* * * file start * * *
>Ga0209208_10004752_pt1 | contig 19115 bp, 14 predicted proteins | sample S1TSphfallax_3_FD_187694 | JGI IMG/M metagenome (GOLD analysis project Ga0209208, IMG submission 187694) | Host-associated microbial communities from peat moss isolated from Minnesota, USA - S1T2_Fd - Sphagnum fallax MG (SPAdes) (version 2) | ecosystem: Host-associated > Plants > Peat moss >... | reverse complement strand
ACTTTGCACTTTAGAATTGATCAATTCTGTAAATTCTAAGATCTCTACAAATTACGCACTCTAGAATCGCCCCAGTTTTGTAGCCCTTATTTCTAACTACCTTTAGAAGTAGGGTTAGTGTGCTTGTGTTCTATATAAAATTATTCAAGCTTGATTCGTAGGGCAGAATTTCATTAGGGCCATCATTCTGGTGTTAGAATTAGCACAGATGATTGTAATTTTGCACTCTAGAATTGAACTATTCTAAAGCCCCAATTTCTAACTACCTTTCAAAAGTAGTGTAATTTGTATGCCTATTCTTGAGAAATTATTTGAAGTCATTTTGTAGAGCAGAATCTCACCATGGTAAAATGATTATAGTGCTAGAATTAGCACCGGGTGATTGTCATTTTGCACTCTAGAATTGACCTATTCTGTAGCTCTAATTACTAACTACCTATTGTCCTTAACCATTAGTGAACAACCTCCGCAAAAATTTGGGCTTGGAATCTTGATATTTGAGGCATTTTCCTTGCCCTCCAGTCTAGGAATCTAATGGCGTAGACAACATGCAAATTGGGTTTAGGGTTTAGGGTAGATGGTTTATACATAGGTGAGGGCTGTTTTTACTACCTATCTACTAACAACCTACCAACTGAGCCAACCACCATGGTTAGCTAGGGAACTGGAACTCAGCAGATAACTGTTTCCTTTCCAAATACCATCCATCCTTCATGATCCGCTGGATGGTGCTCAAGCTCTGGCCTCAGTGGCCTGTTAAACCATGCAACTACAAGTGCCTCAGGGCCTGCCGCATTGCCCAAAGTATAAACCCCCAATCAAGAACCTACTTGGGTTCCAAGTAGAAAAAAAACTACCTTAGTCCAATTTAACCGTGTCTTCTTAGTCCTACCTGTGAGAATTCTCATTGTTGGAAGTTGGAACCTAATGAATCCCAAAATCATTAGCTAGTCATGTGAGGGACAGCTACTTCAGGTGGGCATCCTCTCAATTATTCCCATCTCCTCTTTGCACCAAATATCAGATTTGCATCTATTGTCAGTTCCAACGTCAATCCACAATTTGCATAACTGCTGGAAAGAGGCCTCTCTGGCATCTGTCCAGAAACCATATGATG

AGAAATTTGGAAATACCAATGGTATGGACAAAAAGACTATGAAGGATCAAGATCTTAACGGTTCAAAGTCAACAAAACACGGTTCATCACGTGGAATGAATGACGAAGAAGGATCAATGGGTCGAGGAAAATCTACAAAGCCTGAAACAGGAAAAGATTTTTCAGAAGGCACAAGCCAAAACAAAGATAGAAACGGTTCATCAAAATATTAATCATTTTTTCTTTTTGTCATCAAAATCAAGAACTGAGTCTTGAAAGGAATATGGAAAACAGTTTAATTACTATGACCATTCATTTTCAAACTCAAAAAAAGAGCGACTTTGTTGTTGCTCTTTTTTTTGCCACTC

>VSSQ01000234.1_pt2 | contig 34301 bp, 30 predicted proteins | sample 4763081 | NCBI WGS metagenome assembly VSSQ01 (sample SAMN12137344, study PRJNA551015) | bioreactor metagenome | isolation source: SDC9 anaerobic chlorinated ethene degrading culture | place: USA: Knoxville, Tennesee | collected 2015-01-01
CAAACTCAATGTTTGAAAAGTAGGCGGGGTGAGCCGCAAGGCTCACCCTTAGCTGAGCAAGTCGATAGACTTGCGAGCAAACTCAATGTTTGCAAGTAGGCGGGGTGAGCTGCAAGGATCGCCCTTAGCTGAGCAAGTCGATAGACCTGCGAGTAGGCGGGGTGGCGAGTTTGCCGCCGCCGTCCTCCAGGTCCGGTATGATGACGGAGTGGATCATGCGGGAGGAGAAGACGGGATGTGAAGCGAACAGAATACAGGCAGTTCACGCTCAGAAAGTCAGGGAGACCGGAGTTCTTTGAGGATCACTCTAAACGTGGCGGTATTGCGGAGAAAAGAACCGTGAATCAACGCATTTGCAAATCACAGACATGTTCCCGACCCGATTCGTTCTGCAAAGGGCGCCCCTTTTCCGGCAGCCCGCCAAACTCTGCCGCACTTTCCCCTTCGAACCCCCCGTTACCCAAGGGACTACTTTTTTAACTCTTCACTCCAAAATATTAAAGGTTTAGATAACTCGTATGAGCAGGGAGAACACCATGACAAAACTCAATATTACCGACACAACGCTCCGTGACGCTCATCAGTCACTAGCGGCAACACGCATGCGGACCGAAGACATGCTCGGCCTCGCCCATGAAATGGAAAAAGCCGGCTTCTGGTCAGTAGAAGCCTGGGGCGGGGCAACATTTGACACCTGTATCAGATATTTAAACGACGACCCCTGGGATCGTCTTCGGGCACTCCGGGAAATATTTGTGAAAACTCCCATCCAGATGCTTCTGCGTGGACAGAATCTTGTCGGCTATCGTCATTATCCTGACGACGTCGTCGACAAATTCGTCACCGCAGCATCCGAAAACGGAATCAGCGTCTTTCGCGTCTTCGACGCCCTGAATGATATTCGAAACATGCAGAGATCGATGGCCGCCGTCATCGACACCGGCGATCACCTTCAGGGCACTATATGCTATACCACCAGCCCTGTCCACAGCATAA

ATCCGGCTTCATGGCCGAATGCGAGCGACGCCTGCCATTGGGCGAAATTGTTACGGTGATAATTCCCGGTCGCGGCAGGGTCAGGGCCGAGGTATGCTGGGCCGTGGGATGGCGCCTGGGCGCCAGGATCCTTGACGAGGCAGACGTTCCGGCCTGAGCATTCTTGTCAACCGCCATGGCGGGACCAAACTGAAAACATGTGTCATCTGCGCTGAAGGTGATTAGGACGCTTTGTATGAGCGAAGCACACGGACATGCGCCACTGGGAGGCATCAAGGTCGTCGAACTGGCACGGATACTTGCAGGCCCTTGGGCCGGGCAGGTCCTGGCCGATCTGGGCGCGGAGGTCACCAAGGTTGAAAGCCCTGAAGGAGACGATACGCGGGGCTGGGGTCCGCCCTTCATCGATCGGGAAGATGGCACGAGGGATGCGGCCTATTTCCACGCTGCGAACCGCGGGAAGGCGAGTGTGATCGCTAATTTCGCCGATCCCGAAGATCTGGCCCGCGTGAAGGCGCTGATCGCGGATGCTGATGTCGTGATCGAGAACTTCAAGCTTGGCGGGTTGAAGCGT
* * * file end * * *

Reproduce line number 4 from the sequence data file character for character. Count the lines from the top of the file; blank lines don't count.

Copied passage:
>VSSQ01000234.1_pt2 | contig 34301 bp, 30 predicted proteins | sample 4763081 | NCBI WGS metagenome assembly VSSQ01 (sample SAMN12137344, study PRJNA551015) | bioreactor metagenome | isolation source: SDC9 anaerobic chlorinated ethene degrading culture | place: USA: Knoxville, Tennesee | collected 2015-01-01